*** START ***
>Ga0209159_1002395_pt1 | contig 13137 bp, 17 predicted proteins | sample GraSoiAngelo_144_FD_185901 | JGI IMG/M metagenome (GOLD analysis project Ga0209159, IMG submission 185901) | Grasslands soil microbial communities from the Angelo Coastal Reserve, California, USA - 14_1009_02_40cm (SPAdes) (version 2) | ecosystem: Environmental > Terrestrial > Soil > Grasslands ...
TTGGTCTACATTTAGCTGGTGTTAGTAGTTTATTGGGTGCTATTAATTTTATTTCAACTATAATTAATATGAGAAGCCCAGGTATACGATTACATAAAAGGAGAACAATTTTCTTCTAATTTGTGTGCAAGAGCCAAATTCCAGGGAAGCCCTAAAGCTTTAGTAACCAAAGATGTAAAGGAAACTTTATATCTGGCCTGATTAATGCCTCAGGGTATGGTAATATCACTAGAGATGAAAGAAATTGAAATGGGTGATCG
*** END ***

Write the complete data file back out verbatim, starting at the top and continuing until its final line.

>Ga0209159_1002395_pt1 | contig 13137 bp, 17 predicted proteins | sample GraSoiAngelo_144_FD_185901 | JGI IMG/M metagenome (GOLD analysis project Ga0209159, IMG submission 185901) | Grasslands soil microbial communities from the Angelo Coastal Reserve, California, USA - 14_1009_02_40cm (SPAdes) (version 2) | ecosystem: Environmental > Terrestrial > Soil > Grasslands ...
TTGGTCTACATTTAGCTGGTGTTAGTAGTTTATTGGGTGCTATTAATTTTATTTCAACTATAATTAATATGAGAAGCCCAGGTATACGATTACATAAAAGGAGAACAATTTTCTTCTAATTTGTGTGCAAGAGCCAAATTCCAGGGAAGCCCTAAAGCTTTAGTAACCAAAGATGTAAAGGAAACTTTATATCTGGCCTGATTAATGCCTCAGGGTATGGTAATATCACTAGAGATGAAAGAAATTGAAATGGGTGATCG